]. Low levels of 5-hydroxyindole acetic acid (5-HIAA) in cerebrospinal fluid (CSF) have been found in depressed patients with folate deficiency [29
]. However, Engström et al. [22
] found no correlation between levels of 5-HIAA in the CSF and vitamin B12
or folate levels.
deficiency may also result in the accumulation of homocysteine, which has been suggested to lead to exito-toxic reactions and may enhance depression [30
]. Bottiglieri et al. [32
] found raised levels of homocysteine in 52% of depressed inpatients. Vitamin B12
is also required in the synthesis of S-adenosylmethionine (SAM), which is needed as a methyl donor in many methylation reactions in the brain. It has been also suggested to have antidepressant properties [33
We observed no correlation between vitamin B12
and folate levels and the mean corpuscular volume, red blood cell count or hematocrit, which is in line with previous studies [5
]. Haematological indices did not predict the treatment outcome, either. This indicates that haematological indices have no value in assessing depressed patients, while the levels of vitamin B12
in serum and folate in erythrocytes may have.
Multivariate analyses adjusted for age, sex, the family history of depression, the duration of the illness, severity of depression at baseline and treatment variables during the follow-up period supported the existence of an independent relationship between the vitamin B12 level and decline in the HDRS score. This was, however, a naturalistic follow-up study, and sociodemographic and clinical and treatment variables were not controlled a priori. This is the main shortcoming of our study. We suggest further studies with controlled illness and treatment variables to confirm or to refute our findings.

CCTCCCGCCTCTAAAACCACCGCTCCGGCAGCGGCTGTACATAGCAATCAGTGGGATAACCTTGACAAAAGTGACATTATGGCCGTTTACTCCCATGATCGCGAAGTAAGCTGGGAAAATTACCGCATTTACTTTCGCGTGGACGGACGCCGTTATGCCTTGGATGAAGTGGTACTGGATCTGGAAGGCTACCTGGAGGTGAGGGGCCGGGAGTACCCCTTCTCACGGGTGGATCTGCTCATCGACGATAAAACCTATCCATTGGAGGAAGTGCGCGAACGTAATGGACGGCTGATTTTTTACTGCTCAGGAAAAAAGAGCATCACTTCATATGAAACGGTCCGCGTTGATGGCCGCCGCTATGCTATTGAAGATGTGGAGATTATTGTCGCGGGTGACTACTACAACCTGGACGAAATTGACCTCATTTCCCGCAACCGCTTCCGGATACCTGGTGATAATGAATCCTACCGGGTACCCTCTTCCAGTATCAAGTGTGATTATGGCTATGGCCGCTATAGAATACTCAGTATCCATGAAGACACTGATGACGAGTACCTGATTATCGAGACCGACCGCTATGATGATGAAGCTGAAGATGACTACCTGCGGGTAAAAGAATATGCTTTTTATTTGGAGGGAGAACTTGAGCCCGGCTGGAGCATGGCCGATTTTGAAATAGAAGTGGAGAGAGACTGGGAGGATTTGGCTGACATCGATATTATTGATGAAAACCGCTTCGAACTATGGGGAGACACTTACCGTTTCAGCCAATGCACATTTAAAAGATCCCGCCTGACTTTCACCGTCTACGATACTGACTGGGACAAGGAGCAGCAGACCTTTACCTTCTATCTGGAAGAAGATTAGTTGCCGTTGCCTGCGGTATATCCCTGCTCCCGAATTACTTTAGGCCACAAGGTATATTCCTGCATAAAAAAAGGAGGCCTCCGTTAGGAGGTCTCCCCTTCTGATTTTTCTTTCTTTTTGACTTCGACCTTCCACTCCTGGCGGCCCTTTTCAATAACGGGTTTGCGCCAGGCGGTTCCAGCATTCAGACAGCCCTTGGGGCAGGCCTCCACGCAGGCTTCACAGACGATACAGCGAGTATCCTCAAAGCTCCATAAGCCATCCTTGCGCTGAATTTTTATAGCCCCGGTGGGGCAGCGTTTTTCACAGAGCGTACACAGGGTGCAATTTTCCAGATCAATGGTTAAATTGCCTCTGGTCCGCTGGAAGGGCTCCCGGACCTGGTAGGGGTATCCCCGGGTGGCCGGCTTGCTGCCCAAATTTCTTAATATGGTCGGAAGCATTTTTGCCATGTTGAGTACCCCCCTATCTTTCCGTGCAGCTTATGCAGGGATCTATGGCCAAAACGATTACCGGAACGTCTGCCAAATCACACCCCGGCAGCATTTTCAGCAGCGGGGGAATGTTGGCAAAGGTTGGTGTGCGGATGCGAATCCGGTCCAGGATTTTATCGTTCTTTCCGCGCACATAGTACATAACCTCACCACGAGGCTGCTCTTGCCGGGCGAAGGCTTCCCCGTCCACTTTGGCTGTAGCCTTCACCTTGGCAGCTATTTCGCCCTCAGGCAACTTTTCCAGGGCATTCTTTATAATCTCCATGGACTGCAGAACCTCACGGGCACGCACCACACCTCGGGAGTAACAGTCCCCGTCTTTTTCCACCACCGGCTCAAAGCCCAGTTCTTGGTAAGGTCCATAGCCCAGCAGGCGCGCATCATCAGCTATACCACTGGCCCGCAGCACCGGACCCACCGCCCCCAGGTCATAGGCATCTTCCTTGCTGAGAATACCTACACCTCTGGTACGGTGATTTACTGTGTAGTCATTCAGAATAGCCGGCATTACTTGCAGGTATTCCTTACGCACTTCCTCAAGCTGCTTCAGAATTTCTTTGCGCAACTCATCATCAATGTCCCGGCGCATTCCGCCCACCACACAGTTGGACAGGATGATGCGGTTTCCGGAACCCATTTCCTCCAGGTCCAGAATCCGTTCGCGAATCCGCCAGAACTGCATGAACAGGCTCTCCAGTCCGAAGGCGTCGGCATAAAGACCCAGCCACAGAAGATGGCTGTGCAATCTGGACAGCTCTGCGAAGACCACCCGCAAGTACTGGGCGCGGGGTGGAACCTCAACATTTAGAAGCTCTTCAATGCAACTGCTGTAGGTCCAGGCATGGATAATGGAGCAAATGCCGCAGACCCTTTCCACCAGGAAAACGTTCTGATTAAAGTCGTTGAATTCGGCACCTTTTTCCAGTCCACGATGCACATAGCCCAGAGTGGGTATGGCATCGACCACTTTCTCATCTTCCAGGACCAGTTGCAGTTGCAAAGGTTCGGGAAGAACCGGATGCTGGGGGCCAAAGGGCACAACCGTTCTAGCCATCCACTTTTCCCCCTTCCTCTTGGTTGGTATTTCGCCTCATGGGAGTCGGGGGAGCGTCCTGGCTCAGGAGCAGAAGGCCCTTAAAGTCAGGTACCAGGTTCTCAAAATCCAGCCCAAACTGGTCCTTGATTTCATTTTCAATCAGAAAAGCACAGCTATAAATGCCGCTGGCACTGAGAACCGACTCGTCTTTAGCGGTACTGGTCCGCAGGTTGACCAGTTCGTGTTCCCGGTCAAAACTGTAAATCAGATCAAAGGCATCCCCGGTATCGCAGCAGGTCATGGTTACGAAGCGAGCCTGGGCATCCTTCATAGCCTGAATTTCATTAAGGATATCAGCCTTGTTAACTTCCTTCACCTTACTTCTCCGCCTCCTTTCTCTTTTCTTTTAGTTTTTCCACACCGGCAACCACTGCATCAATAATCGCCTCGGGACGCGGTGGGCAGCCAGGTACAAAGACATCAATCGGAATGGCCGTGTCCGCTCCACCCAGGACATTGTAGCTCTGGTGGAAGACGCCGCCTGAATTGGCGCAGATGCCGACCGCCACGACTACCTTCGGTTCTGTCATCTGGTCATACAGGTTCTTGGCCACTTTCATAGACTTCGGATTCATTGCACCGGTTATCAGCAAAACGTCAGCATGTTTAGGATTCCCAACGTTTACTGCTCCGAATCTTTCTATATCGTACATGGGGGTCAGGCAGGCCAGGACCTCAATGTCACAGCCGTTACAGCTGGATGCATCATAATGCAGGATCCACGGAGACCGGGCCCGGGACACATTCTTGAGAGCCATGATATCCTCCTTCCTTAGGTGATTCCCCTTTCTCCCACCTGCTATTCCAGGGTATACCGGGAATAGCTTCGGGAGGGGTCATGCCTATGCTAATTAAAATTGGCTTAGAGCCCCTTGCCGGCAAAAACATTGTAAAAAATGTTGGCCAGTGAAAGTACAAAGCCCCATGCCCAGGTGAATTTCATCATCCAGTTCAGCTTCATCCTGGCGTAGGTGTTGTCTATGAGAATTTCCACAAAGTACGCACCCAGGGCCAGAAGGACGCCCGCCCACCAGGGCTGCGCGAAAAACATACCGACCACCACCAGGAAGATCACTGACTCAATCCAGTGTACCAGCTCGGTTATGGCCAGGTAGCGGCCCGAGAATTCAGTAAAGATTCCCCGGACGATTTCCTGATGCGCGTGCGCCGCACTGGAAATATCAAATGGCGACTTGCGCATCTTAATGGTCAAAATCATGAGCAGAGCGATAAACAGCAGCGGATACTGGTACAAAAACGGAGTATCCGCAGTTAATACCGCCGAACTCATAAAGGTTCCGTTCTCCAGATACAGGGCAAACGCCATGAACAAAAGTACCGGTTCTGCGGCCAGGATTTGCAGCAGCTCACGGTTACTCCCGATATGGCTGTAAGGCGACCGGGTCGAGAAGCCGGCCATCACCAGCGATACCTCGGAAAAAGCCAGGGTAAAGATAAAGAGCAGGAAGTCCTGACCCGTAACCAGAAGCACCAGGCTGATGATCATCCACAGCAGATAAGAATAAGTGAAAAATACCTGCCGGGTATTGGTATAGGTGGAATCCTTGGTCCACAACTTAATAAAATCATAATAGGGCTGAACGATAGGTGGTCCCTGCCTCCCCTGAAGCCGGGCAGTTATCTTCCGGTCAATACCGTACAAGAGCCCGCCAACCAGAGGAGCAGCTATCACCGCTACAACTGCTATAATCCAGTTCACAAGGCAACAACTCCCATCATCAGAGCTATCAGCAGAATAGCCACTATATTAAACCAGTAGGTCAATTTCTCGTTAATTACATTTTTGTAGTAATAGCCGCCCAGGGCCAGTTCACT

Our sample included more women (61%) than men, only one subject was aged over 65 years and 87% had only been treated as outpatients. All these variables may influence the results. Men and women may have different dietary habits. A low folate intake is common among Finnish men [26
]. A low vitamin B12
level and B12
deficiency have been found to be common among older women [5
], but elderly men may have even lower B12
]. Finally, patients with psychotic depression may have lower B12
levels than non-psychotic depressives [35
]. Psychotic depression is a common indication for inpatient treatment. For all these reasons one should be careful about generalizing these findings to all groups of depressive patients.
The mean level of vitamin B12
on follow-up was lower than at baseline, which may indicate some deterioration of the samples during freezing. Previously, Kirke et al. have reported that levels of folate may decline by approximately 20% during six years of freezing [36
]. The length of the storage had little effect on this deterioration. Another explanation is that depression may also affect the quality of food in the diet which lowers levels of blood vitamins during an episode of depression [7
]. Nevertheless, baseline and follow-up levels of vitamin B12
in the present study correlated significantly and both also associated highly significantly with the decline in the HDRS level during the follow-up, which supports our findings.